Big data has become a big game changer across most modern industries. In the last two years alone, we’ve created 90% of the world’s data — that’s two and a half quintillion bytes. It’s no surprise that businesses are drowning in unstructured data and understanding the value in this information is challenging. Gartner reports that over 75% of companies are investing or planning to invest in big data, and this number is only set to grow. With the introduction of new technologies to make sense of this information, cognitive computing is steadily combining machine learning, reasoning and natural language processing to mimic the functioning of the human brain to help improve human decision making.
Big data is being used across a range of industry verticals to enhance customer experience, reduce operational costs and create better targeted marketing campaigns. To capitalise on big data, it’s important to understand industry specific challenges and match market needs. Read on to find out how the below 3 industries are being smart with data and revolutionising how they work.
Banking & Finance
The banking and finance sector face especially unique challenges when considering their core business needs and the application of big data solutions. Analytics are a critical game changer here, and offer a unique perspective on problems. Technological capabilities can be applied to improve business process, particularly in the area of customer service where there is a high opportunity to increase conversion and revenue.
Commonwealth Bank of Australia are using big data as a key component of their risk management strategy to combat fraud and customer risk. Tracking customer behaviour in real time allows computer applications to alert relevant parties of any suspicious activity. This real time evaluation can detect fraud signals, and analyse them using machine learning to accurately predict illegitimate users and transactions.
Retail has been a challenging and dynamic vertical in recent years, having experienced a boom in the growing online space. eCommerce has changed the way customers shop, and this has created new challenges and interesting opportunities. One of the key unique considerations in big data management here is how to aggregate the influx of data from the many different sources. Loyalty programs, POS, store inventory and local demographics all represent different data. Stores are beginning to adopt data first strategies on and offline to better understand buying behaviour to map customers to products. Before big data integration, the closest that customers could get to a personalised experience with retailers was through loyalty programs, now marketing automation and site behaviour analysis ensures that every piece of content a retailer is serving to their customer is personalised and relevant. This data driven personalised customer experience is enabled by cognitive technologies and is helping retailers stay ahead in this competitive space.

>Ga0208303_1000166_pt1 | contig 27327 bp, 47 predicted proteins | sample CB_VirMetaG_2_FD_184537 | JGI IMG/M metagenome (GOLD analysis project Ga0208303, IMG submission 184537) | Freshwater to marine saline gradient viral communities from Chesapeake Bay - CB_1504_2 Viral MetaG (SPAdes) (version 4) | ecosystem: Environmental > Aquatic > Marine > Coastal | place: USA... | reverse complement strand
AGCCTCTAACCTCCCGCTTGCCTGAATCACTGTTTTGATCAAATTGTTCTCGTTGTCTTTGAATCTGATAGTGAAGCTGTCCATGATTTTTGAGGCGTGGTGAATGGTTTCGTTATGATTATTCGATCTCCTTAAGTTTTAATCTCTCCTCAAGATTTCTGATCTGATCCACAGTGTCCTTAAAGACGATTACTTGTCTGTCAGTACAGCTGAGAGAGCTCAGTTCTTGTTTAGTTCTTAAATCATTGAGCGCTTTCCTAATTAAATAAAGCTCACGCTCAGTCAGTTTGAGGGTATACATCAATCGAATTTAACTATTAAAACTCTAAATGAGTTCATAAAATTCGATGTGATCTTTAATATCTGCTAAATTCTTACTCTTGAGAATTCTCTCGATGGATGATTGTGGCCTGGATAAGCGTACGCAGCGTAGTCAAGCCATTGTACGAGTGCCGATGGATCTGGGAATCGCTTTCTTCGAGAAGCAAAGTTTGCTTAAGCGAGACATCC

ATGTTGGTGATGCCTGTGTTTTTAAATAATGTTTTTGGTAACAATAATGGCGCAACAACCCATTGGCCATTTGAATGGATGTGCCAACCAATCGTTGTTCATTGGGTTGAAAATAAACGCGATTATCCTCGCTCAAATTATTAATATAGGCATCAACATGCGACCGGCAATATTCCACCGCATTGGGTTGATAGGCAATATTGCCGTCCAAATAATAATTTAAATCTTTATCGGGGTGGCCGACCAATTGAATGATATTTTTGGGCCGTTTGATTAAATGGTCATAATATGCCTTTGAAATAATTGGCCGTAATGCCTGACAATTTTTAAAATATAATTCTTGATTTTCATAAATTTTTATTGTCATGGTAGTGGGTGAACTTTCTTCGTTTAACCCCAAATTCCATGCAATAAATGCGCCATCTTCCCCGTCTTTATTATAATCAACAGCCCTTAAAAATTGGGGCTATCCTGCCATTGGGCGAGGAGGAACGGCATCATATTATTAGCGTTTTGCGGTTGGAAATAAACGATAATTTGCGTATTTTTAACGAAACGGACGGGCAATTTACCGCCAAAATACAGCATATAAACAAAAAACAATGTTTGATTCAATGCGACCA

Target utilise big data campaigns to focus on expecting mothers before their babies are born. Understanding women’s shopping habits, Target was able to effectively identify that women buying large quantities of unscented lotion, cotton balls and supplements might indicate that she is pregnant. Hooking a shopper before their baby is born ensures that Target have made a new customer for life. In one instance, Target were able to identify a pregnant customer before she could even announce her pregnancy.
Media & Entertainment
The media and entertainment industry face a specific key challenge in their space, and it’s to do with keeping the user’s attention for long periods of time. Great content is one step, but introducing a scientific, measurable element that was previously missing enables media industries to serve content that the user is more likely to keep coming back too. Collecting and analysing consumer insights, leveraging mobile and social media content to understand patterns of real time media and content usage are all important in creating a meaningful experience for their user.
Appealing to over 100 million subscribers worldwide, Netflix is one major player that’s breaking boundaries with the use of powerful technologies that focus on delivering the best possible customer experience. Netflix use the Apache Cassandra database to manage their huge influx of user generated data. This technology dynamically scales when needed, ensuring high availability while handling very large amounts of data across its servers. This software is particularly great for multiple geographies — great for cross-datacenter and cross-regional deployments while maintaining an extremely flexible data model. This means that the user is served content quickly and their behaviour is tracked and measured to ensure that future content is still on track to meeting expectation. The only obstacle that Netflix now need to battle for your attention is sleep!
Leveraging big data to make business decisions is an important consideration for ongoing success and futureproofing. In order to efficiently capitalise on big data opportunities consider your industry specific challenges and distill them into key goals. Understand specific data characteristics of your industry and customer to learn where your customers are spending their time, attention and money, then consider how to match your offering with your users needs.